Following his release from prison in 1973, he remained on active duty for another 11 years. His final assignment was as Base Commander at Mather Air Force Base in Sacramento, CA.

James says the most memorable experience of his service was meeting his family on the ramp at March Air Force Base, California, upon returning from 56 months as a Prisoner of War in North Vietnam.

When asked why he thinks it is important to honor our Veterans, James explains it this way. “Most veterans underwent difficult sacrifices during their tours of duty, sacrifices that impacted them and their families. Many suffer from disabling and permanent disabilities caused by combat or accidents. Others suffer emotional effects caused by the extreme circumstances of combat. Whether in combat or support roles, in wartime or peacetime, the Veterans, both past and present, are responsible for the security and freedoms that we Americans enjoy. Simply put, if we had no veterans, there would be no United States of America.”

Gobel resides in Scottsdale.

dswJuan & Christine Martinez
Desert Storm
Veteran Grand Marshals
U.S. Navy

Juan and Christine Martinez are Navy Veterans who served during Operation Desert Storm. Nominator Anita Yates said, “Christine is my sister and Juan is her husband. Their children were stateside with family while they served overseas. They have stayed involved with the service by way of funeral duty and the Returning Warriors Program. I know they both would be truly honored to be and share in being Grand Marshal this Veterans Day.” And the second nominator Rick Place, their cousin and Army Veteran said, “Please consider Juan and Christine Martinez both for your Grand Marshall’s. They will make Arizona and the people of Arizona proud.”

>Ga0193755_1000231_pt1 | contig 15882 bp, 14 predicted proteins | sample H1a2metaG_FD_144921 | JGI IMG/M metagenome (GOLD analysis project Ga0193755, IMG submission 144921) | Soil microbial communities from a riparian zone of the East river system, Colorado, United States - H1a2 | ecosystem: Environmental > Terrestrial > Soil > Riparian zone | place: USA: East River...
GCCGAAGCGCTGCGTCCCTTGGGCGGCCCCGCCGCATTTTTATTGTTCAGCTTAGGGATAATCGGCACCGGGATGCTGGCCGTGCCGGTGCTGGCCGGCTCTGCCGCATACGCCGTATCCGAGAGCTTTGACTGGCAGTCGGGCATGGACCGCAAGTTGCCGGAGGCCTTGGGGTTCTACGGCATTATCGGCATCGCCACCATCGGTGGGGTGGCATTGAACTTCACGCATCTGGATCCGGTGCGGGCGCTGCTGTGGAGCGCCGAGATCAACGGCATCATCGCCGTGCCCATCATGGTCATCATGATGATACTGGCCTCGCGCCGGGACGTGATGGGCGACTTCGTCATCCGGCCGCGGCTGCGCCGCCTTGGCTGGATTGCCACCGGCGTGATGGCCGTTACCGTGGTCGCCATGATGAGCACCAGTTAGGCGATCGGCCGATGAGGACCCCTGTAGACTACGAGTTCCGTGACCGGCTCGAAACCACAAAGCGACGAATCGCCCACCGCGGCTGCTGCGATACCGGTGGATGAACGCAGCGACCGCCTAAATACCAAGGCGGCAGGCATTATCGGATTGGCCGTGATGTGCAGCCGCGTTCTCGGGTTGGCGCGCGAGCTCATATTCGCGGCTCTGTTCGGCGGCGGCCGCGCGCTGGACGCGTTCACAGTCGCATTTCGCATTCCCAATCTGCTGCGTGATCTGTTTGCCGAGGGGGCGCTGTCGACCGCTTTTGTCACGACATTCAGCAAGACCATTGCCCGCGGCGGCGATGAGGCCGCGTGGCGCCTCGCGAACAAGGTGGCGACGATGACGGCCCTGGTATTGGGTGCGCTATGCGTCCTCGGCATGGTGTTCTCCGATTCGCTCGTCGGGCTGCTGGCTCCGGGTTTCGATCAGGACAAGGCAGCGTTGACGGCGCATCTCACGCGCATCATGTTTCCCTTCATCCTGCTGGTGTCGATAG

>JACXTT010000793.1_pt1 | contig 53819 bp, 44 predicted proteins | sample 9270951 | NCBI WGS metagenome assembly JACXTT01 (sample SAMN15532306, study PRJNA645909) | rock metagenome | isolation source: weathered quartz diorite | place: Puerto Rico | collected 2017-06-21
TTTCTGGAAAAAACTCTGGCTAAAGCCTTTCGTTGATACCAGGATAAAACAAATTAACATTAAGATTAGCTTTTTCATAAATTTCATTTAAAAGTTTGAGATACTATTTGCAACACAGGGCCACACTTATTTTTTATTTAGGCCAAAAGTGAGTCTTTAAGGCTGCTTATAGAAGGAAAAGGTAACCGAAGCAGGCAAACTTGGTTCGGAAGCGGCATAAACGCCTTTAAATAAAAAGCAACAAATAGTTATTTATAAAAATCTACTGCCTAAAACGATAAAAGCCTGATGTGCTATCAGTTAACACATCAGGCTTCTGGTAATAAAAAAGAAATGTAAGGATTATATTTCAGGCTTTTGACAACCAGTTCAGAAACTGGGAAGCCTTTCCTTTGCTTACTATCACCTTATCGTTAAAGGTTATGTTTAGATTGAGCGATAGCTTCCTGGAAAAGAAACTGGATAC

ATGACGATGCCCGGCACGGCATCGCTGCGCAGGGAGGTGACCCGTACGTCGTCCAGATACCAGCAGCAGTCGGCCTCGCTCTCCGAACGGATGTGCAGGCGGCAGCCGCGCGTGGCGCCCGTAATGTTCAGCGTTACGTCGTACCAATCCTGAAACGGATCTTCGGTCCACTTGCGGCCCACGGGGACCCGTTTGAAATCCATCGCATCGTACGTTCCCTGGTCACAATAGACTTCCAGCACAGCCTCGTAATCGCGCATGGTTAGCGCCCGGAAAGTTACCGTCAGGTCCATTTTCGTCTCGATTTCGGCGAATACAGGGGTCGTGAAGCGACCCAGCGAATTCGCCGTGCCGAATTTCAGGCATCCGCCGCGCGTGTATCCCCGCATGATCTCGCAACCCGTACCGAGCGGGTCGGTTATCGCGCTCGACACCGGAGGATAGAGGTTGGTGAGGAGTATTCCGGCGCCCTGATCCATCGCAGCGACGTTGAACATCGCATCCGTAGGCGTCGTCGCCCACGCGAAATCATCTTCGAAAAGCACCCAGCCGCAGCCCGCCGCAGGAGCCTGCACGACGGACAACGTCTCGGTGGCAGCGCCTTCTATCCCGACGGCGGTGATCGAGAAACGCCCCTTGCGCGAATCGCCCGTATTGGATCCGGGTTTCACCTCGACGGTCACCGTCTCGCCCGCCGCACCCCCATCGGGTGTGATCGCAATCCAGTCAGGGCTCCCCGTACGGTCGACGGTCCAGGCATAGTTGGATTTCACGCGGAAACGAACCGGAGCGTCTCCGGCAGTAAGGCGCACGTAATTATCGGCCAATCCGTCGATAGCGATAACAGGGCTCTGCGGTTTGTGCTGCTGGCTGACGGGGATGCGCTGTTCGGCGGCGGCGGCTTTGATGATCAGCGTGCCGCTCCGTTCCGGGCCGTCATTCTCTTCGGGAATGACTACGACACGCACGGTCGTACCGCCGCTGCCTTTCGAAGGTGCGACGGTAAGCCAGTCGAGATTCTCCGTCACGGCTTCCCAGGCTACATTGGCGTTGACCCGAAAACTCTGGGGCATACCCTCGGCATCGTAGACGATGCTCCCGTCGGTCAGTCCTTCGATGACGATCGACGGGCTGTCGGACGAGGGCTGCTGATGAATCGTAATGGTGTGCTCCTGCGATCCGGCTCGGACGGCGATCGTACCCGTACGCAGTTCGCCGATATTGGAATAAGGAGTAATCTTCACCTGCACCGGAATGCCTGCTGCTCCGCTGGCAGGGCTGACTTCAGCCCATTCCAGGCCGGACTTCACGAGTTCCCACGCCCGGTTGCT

They were right. “I am amazed and incredibly humbled to be a Veterans Grand Marshal in the Phoenix Veterans Day Parade,” says Christine. “I’ll take this opportunity to honor and represent all of our Sailors, and the sacrifices they and their families have made.”

On his selection Juan says, “I think it’s a blessing and an honor to be selected as a Veterans Grand Marshal, because I believe there are many other great men and women who deserve to be recognized for their service and their leadership roles too.

Both of these Navy Veterans, who have one of the toughest jobs onboard ships as Boatswain’s Mates, know their Navy time is all about service.